The other pitch he picked up is one that could be the next big thing in the majors – if pitchers can overcome their fear of it.

Brace Hemmelgarn / Getty Images

Driveline was among the first facilities to combine high-speed cameras and spin-tracking tech to create the science of pitch design. It took the guesswork out of learning a new pitch. It made sense to travel there.

Ryan asked the Twins if it was OK to seek outside help and they signed off on the plan. Two other Minnesota arms, Caleb Thielbar and Griffin Jax, also visited along with Ryan.

Ryan was at Driveline for a week. He began in the biomechanics lab with a motion capture of his delivery to look for areas of inefficiency, and then threw twice off the indoor mound there, sessions where he began to try and get a feel for new pitch types.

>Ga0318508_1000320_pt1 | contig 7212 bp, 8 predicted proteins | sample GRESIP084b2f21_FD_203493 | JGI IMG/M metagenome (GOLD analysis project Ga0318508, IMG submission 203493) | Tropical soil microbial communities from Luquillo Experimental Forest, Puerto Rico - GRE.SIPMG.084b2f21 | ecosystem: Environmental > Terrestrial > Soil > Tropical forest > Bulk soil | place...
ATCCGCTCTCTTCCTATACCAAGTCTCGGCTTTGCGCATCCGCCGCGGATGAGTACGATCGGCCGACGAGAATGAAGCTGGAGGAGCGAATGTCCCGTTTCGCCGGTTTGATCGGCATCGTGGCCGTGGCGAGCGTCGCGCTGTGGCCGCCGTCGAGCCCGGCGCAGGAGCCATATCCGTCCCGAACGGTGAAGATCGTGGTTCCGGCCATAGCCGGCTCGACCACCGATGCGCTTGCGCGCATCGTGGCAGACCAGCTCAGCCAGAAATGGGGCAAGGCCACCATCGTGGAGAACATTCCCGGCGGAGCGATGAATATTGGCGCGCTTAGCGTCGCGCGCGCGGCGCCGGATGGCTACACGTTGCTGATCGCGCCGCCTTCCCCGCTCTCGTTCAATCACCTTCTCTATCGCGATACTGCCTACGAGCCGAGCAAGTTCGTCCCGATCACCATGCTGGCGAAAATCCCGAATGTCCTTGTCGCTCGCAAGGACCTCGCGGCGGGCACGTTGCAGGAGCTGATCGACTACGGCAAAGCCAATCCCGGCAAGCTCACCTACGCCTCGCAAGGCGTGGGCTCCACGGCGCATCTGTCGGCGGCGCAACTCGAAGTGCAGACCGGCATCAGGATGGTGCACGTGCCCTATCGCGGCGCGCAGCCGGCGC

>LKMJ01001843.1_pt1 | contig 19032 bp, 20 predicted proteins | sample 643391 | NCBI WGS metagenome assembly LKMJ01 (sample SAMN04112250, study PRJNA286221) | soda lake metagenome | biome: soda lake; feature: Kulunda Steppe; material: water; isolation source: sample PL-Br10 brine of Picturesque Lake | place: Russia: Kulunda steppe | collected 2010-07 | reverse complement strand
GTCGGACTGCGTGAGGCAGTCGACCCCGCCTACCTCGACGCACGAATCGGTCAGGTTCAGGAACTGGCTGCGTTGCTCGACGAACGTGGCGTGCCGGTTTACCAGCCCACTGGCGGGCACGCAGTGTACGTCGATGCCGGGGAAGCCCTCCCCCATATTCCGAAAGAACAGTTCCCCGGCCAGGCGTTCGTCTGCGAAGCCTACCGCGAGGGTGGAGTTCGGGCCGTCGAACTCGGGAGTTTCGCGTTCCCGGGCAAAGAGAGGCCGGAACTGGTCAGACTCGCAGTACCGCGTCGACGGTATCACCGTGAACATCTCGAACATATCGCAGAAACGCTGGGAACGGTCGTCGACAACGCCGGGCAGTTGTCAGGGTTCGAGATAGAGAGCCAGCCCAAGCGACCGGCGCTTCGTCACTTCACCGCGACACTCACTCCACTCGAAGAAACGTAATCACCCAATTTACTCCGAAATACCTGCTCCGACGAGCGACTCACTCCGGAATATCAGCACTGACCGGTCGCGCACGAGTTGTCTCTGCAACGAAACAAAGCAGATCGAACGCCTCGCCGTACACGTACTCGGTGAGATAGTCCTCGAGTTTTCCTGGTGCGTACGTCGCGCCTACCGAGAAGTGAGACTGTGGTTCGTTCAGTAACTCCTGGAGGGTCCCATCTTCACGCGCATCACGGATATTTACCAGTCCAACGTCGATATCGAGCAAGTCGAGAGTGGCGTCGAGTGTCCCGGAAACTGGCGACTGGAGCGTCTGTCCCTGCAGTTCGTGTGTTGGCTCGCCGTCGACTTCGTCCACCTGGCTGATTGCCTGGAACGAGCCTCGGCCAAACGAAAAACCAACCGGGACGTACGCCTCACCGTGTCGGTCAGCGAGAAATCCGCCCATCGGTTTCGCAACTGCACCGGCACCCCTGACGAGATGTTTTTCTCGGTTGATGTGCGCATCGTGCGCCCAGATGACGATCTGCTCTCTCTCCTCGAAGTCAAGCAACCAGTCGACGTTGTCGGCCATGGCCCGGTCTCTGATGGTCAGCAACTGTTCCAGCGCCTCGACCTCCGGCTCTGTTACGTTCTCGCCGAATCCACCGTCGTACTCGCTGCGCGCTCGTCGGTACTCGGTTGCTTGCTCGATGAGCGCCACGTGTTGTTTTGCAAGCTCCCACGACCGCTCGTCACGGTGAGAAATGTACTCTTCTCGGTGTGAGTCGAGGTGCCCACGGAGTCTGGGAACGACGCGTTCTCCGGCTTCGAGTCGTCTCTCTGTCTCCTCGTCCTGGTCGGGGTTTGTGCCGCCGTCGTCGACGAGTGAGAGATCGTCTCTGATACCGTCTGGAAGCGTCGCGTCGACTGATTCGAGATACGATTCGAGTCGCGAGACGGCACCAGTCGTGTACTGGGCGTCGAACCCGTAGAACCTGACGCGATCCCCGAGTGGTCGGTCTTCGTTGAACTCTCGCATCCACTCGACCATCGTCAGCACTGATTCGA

When he arrived for his motion capture he found another major-league pitcher there: Pablo Lopez. Lopez would become a teammate of Ryan’s two months later when the Twins acquired him from Miami. And like Ryan, he was at Driveline to add a sweeper.

“I threw my motion capture and he threw, literally, right after me. We (were) getting these sticky markers put on at the same time,” Ryan said. “Kinda funny how it worked it out.”

Pitchers have learned that the sweeper’s horizontal shape fits well in arsenals, which have become vertically driven, with fastballs up paired with curveballs and sliders.

In 2020, 0.5% of all pitches in the majors were classified as sweepers. It’s nearly doubled each year since, to 4% of all pitches this season.